- A cuff is placed around your arm which expands and you can feel it getting tighter. The cuff is around your arm for a minute or so.
Sometimes blood pressure can be checked by using a wrist blood pressure monitor instead. We will always talk you through the process.
ECG (Electrocardiography) check
If you are starting medication, it is important that we carry out an ECG which checks your heart. It is important that we monitor this as sometimes changes can occur. An ECG is also recommended if there is a history of heart problems, or if your medication dose increases. You can also request one at other times if you have any concerns.
What will happen in my appointment?
- You will be asked to lie on the bed.
- Sticky pads will be placed on your arms, legs and chest area.
- Wires will be attached to the sticky pads.
- The wires are attached to the ECG machine.
- The ECG machine then takes a trace of your heart.
Some clinicians have different equipment and carry out an ECG by using a little gadget that goes onto your knee and takes a reading.
We will talk you through the process and what the ECG will involve.
If you would like someone with you in the room with you, you can bring a family member, carer or a friend.
What should I wear to my appointment?
- You will need to wear appropriate clothing as we need to access the chest area.
- It is important not to wear any items containing metal, for example, please do not wear necklaces, watches, bracelets.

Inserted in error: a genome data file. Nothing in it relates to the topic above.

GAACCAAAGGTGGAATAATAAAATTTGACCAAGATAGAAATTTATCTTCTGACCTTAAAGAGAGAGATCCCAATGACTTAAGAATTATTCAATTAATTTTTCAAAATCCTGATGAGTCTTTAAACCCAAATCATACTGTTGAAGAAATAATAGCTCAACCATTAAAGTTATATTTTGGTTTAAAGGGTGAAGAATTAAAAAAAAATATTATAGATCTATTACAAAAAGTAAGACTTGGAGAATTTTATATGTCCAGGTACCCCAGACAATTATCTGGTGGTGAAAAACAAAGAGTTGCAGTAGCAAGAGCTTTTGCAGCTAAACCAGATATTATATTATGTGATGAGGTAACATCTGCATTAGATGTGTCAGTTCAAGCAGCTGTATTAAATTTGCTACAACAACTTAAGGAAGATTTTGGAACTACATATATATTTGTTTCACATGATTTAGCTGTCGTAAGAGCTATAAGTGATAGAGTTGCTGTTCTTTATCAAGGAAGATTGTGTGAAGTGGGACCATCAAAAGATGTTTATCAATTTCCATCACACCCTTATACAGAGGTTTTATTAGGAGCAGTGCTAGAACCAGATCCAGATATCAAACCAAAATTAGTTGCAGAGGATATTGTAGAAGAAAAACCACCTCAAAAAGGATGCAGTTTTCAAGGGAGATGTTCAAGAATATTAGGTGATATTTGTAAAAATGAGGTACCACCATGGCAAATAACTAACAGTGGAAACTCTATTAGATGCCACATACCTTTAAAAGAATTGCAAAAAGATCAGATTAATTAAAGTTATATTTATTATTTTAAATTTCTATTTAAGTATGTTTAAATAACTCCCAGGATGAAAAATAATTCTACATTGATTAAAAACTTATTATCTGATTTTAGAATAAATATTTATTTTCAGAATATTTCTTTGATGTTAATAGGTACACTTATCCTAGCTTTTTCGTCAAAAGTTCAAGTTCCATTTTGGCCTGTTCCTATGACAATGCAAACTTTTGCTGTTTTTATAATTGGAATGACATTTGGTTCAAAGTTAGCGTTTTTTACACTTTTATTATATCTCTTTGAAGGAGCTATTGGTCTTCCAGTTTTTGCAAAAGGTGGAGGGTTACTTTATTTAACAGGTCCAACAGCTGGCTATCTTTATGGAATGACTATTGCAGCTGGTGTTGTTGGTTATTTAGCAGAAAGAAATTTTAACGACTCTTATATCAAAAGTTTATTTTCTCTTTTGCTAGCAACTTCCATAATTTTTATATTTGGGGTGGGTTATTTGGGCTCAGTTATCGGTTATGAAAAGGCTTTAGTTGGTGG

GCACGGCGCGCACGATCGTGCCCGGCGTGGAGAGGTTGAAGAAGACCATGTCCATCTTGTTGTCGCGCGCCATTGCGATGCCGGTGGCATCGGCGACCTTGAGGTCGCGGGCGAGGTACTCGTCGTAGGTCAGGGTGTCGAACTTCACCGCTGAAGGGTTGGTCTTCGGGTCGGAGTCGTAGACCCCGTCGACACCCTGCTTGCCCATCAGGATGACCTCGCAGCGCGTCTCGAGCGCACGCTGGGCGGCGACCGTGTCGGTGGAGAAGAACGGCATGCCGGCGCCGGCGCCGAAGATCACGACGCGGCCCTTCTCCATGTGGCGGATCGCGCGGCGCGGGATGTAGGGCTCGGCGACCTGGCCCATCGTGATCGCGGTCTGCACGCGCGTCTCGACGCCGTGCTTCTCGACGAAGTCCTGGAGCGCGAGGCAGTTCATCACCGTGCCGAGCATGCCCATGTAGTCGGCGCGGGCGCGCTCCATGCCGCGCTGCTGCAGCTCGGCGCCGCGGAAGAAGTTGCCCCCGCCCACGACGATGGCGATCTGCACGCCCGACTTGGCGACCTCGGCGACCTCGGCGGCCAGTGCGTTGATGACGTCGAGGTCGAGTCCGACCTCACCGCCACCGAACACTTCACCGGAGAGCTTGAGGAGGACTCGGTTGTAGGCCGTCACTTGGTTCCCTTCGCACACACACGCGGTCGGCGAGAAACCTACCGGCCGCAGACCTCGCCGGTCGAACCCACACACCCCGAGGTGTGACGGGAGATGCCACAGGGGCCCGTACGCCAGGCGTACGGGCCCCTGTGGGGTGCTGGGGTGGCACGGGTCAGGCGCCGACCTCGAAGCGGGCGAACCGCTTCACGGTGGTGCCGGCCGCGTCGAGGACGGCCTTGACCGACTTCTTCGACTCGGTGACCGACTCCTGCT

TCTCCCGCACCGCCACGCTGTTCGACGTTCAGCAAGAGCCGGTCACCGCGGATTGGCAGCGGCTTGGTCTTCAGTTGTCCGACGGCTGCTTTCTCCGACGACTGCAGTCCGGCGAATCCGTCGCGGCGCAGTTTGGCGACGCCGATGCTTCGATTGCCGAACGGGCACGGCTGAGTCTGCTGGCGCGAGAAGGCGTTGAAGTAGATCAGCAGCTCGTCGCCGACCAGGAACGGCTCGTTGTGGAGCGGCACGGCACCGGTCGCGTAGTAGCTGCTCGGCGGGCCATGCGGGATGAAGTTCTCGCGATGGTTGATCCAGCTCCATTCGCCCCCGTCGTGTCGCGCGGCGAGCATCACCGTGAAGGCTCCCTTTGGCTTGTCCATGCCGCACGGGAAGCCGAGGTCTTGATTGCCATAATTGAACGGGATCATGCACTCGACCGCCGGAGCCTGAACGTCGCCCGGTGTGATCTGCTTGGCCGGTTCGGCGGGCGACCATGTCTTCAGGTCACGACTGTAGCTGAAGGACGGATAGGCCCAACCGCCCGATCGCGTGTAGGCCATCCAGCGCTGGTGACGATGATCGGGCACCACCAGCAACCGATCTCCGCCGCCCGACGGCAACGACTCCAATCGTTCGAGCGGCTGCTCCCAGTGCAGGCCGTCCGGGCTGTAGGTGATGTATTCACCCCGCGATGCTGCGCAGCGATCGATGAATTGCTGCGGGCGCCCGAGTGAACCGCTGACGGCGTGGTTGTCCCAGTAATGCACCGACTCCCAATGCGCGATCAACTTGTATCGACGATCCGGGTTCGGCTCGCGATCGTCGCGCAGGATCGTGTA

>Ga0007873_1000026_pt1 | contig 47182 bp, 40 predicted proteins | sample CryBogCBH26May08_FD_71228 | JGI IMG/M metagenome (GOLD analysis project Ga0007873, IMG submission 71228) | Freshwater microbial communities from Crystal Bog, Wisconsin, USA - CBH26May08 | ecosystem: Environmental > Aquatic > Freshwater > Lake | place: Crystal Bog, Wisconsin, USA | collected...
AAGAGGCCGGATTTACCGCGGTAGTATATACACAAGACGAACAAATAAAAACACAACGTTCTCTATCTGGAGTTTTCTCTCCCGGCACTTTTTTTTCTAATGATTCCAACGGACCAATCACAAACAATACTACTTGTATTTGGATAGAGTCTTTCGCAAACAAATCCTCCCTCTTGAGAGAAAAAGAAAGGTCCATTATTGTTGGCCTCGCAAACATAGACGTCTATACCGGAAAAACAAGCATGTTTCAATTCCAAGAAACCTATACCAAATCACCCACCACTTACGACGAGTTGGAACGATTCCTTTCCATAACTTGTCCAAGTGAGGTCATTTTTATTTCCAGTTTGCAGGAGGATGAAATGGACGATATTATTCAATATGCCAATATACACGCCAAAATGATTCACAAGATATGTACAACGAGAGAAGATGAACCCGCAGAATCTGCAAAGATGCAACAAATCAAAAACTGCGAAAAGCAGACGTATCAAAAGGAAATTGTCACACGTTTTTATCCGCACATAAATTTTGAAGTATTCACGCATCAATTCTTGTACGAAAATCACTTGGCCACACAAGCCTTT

- It is important not to have body cream on your skin as this can prevent the pads from sticking.
Will it hurt?
- No, it won’t hurt. The sticky pads should be taken off after the ECG has finished.
- Prolactin (PRL) is a hormone that, in humans, is best known for helping women to produce milk following childbirth.
- Prolactin also plays an essential role in metabolism (processes that enable life in cells), control of the immune system, and development of the pancreas.
- Certain medications for the treatment of your mental health can raise prolactin levels so it is important that we monitor this.
- Prolactin levels can be tested by taking a sample of blood.
- We test your blood to check for any abnormalities. If you’d like to know more, you can ask for more information on this at your appointment.
- Blood is generally taken from your arm or the back of your hand.
- We advise that you eat and drink before your blood test as it is important to be hydrated.
- We do not provide numbing cream but if this is something that you would like you can ask your GP for the cream before your appointment. It is important that you put the cream on 20 minutes before your appointment.
References and resources
- High blood pressure: https://www.nhs.uk/conditions/high-blood-pressure-hypertension/
- High blood sugar levels: https://www.nhs.uk/conditions/high-blood-sugar-hyperglycaemia/
- Quick Guide to Hyperprolactinaemia for staff, patients and carers (TEWV)
- British Heart Foundation: www.bhf.org.uk/informationsupport
- Right from the Start: www.rightfromthestartmatters.com
L1136, v1, 20 / 07 / 2021, archive 20 / 07 / 2024